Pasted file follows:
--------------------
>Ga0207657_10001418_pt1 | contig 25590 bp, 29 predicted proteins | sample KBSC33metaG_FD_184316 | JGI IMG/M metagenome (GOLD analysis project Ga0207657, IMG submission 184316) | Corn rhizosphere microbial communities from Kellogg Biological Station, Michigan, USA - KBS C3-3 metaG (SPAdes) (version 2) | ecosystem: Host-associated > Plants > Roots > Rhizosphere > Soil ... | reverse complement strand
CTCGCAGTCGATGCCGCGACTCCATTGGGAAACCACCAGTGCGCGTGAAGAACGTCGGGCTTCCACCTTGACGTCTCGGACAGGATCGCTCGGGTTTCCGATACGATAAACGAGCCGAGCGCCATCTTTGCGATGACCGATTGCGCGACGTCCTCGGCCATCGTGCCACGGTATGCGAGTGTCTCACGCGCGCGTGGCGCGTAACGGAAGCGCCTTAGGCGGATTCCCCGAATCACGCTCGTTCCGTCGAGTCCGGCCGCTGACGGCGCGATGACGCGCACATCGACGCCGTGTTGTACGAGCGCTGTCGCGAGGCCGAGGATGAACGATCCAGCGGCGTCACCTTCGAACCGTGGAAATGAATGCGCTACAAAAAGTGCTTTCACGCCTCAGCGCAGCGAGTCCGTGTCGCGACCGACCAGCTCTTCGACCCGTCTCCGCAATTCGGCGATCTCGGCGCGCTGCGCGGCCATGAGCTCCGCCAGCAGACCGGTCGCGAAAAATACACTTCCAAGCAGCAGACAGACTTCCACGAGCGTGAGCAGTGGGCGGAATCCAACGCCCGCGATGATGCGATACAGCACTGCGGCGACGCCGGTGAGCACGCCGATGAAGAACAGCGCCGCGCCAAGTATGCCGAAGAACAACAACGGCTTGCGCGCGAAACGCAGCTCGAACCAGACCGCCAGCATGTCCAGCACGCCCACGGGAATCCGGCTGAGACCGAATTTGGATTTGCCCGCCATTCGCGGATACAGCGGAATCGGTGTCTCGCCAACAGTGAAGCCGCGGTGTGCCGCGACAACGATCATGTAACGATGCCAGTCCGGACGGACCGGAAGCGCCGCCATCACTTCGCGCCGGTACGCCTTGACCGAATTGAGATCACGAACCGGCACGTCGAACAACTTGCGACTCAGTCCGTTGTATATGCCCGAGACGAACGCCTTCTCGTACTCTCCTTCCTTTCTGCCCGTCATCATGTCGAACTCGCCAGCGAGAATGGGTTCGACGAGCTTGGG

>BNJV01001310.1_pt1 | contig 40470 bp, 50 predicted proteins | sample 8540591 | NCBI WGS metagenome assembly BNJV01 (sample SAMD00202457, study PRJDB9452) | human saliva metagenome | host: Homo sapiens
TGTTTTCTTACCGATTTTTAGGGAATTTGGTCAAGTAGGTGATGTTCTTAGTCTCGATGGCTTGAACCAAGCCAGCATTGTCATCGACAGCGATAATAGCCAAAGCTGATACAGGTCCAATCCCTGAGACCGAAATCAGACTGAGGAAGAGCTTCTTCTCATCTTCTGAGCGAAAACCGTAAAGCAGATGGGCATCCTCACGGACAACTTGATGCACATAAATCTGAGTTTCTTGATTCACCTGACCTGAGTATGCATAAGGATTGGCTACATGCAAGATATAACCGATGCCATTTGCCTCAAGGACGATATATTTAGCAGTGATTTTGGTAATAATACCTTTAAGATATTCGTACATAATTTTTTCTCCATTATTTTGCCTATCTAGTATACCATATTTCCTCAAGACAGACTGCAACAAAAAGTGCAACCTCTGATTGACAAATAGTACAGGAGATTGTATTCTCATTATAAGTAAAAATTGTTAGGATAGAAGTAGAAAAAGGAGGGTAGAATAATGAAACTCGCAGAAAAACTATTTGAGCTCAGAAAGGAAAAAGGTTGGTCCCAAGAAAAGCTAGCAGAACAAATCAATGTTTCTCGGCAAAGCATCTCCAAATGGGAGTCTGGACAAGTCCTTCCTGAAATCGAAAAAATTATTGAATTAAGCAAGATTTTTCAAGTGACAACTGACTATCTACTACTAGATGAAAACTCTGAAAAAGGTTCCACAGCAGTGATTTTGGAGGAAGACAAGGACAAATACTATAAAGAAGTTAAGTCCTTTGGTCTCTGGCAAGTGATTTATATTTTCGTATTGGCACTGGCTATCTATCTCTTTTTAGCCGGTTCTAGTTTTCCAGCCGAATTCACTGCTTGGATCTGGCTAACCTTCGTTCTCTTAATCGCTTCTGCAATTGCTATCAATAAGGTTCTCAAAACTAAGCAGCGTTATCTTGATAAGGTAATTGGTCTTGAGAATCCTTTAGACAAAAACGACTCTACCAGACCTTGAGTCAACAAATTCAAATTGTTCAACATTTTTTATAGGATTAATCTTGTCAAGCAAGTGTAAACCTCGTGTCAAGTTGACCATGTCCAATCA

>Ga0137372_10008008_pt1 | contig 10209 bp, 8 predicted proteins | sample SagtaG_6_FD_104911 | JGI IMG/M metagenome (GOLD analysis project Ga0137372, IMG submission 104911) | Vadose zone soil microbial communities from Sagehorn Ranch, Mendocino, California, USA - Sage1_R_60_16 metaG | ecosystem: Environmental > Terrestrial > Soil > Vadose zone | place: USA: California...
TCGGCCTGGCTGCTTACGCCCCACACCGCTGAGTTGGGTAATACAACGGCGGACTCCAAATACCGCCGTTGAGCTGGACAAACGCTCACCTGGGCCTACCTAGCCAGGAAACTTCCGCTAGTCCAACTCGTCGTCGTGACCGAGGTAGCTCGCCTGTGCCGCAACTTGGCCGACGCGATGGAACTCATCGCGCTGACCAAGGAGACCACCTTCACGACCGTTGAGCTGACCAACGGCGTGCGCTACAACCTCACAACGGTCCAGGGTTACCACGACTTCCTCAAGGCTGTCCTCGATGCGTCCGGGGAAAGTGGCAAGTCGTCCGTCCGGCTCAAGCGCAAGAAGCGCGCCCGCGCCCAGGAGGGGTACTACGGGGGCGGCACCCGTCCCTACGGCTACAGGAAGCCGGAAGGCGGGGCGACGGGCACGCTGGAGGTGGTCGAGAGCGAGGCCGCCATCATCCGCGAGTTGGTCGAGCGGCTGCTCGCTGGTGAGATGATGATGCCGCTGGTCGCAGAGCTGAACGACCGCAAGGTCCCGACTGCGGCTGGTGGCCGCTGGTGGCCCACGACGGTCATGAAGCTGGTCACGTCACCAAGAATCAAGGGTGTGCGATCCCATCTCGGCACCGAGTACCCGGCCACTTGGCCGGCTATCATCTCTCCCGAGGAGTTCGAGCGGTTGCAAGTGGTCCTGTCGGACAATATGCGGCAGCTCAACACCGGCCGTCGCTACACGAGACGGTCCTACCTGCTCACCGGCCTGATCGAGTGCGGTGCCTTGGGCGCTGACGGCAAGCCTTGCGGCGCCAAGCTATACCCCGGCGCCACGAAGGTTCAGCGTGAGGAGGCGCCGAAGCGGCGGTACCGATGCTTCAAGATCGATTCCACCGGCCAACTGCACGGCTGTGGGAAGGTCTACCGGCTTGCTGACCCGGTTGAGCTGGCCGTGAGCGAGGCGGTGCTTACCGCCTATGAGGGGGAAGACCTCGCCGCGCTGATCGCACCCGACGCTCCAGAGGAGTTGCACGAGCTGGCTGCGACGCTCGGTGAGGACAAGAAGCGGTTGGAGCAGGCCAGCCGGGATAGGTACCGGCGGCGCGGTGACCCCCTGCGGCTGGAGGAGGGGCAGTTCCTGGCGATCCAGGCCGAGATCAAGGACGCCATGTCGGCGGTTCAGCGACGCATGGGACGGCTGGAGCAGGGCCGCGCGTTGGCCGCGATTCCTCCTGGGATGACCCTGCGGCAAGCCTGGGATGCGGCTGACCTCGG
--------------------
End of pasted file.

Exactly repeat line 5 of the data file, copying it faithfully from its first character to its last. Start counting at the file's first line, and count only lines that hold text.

>Ga0137372_10008008_pt1 | contig 10209 bp, 8 predicted proteins | sample SagtaG_6_FD_104911 | JGI IMG/M metagenome (GOLD analysis project Ga0137372, IMG submission 104911) | Vadose zone soil microbial communities from Sagehorn Ranch, Mendocino, California, USA - Sage1_R_60_16 metaG | ecosystem: Environmental > Terrestrial > Soil > Vadose zone | place: USA: California...